True or False? Legally, you have to offer sliding scale to clients

We received a reader response in our inbox the other day after they read our recommendation that therapists in private practice should "Slide for no more than 20% of your caseload, and make sure your fair fee for the other 80% of clients allows you to meet the needs for health care, benefits, time-of, etc." 

Might want to check how ethical this is. My understanding is that BBS and or CAMFT ethically require a clinician to extend the same sliding scale to ALL clients...

Great question! We want to make sure we (and you) are always doing what is right and ethical! I love it when people question and really explore. While each state may have different ethical and legal obligations, we can definitely talk about the state of California today (which is where this question came from): 

#1. There is no ethical obligation to offer a sliding scale in your private practice at all. 

The code of ethics for MFTs in California states:  

"7.5 PRO BONO SERVICES: Marriage and family therapists are encouraged to participate in activities that contribute to a better community and society, including devoting a portion of their professional activity to services for which there is little or no financial return."

Notice that the ethics report "encouraged" not required, and that we should devote a "portion" of professional activities for things that give us little financial return. Examples could include:  

  • Volunteering to provide direct services

  • Speaking for free to community organizations

  • Free or low-cost supervision for pre-licensed folks

  • Volunteering on a local non-profit board or professional organization

  • And yes, low-cost or no-cost services provided to clients.

There are many ways for you to give back and be awesome. You could have no sliding scale fee slots in your practice and be ethical (in California- I haven't checked every states code of ethics). Or, you can have a portion of your weekly session slots be sliding scale. 

In CPH Insurance's avoiding liability bulletin in April of 2006, they say this about sliding scale fees for private practices: 

"My view is that a ”sliding fee scale” is unnecessary, unwise and problematic. Most sliding fee scales used by nonprofits and other entities base the fee on the financial condition of the patient. In order to properly implement such a policy, entities must ask for certain information and perhaps supporting documentation, like tax returns. Most private practitioners do not want to get into that kind of detail in their practices. Psychotherapists usually establish fees that they are comfortable charging and stay with those fees until they decide to raise their fees. Physicians and other practitioners likewise establish a “usual and customary fee” and typically do not change their fee for different patients. If the patient can’t afford the fee, he or she can be referred elsewhere."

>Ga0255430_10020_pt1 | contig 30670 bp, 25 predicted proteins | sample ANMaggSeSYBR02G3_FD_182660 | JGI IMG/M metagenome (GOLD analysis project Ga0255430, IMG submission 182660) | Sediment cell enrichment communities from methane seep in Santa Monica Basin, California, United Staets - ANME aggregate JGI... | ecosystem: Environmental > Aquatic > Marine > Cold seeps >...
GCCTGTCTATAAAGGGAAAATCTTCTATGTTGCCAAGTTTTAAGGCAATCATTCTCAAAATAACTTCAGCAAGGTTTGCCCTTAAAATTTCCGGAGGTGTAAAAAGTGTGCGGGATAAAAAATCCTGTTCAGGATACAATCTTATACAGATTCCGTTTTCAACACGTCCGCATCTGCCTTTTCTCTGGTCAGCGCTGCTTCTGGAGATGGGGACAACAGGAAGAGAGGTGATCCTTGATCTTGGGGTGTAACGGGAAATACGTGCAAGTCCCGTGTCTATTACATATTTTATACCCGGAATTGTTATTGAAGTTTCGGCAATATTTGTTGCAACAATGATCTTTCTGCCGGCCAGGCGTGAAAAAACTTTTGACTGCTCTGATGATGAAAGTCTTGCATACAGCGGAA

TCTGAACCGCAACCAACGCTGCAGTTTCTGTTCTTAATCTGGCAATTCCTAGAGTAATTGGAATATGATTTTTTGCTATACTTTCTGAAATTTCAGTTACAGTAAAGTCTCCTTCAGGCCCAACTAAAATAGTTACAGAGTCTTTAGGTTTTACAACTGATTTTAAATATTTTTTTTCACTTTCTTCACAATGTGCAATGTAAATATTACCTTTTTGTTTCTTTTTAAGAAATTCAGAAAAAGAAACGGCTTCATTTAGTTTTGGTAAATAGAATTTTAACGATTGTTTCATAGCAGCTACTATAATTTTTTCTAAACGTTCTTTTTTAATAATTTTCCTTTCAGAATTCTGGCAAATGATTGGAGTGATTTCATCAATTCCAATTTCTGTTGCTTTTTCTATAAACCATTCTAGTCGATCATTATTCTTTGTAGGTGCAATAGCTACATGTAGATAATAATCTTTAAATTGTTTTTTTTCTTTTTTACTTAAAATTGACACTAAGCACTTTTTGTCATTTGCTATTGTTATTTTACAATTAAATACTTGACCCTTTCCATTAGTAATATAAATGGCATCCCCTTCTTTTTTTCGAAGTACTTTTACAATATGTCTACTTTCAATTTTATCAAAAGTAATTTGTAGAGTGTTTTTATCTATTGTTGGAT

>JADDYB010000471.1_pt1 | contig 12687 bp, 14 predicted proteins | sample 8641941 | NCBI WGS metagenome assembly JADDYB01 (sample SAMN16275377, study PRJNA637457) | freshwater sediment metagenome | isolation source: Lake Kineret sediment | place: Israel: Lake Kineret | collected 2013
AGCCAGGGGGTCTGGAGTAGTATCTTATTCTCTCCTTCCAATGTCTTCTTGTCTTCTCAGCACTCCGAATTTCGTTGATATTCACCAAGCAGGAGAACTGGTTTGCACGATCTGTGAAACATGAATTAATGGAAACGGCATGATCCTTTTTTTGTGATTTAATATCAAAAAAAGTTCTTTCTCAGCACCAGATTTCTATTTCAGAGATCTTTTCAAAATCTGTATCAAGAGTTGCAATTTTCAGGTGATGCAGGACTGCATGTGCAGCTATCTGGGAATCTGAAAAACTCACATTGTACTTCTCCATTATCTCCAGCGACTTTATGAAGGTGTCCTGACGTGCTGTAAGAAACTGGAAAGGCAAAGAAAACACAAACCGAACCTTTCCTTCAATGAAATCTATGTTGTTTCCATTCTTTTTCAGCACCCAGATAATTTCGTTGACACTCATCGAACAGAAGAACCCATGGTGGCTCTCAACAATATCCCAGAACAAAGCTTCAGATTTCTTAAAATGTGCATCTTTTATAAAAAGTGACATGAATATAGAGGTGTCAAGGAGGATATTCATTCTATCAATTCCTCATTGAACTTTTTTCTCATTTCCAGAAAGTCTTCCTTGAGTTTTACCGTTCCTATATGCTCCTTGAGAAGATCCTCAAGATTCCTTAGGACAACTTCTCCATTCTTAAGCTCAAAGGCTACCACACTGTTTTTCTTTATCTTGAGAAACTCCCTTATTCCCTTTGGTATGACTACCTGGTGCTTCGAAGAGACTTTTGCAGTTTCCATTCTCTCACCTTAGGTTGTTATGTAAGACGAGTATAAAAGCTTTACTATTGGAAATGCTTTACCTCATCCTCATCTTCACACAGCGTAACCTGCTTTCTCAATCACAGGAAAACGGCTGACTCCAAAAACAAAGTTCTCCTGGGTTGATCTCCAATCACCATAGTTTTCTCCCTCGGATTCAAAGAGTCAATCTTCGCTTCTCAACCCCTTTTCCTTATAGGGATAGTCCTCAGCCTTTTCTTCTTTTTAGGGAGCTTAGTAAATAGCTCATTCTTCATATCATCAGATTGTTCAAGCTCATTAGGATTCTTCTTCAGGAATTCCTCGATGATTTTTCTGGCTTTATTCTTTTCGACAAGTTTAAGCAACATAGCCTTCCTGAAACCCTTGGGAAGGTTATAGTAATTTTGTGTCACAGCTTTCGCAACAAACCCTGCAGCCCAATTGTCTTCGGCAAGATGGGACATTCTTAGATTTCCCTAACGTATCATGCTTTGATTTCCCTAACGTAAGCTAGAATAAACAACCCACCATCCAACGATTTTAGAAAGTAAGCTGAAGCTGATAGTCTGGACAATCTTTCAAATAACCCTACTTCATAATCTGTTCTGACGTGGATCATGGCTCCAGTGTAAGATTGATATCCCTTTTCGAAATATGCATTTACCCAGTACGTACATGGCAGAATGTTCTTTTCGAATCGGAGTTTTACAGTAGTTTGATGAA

In fact, even in the social workers code of ethics, it gives the option to refer the client out to a sliding scale clinic if they can no longer afford services. 

The thing that you legally can't do is "slide up" or create fees willy nilly. Meaning a single mom calls you and you state your fee is $50, a wealthy person in your community calls you and you state your fee is $500. We have to be clear about our fees. I

So, what does all of this mean for you? 

  1. You need to understand the specific laws and ethics in your state so you really understand what your responsibilities are.

  2. In many states, including California there is no requirement to have any sliding scale, but many ethical codes do suggest that you give back as a professional. You can determine how you do that.

  3. From a business standpoint, so you can develop a business plan, set clear clinical boundaries, have awesome clients, afford great trainings, get great consultation, etc. we recommend no more than 20% sliding scale.

  4. Non-profits and for-profits are very different entities, you can't replicate a successful non-profit model in a private practice. The taxes alone will put you out of business.


Have you struggled with how to set and stick to a fair fee as a compassionate clinician? Do you feel anxious every time you state your fee to a new client who calls, or feel frustrated that clients constantly try to haggle? Or, are you realizing your current fee isn't going to allow you to retire ever?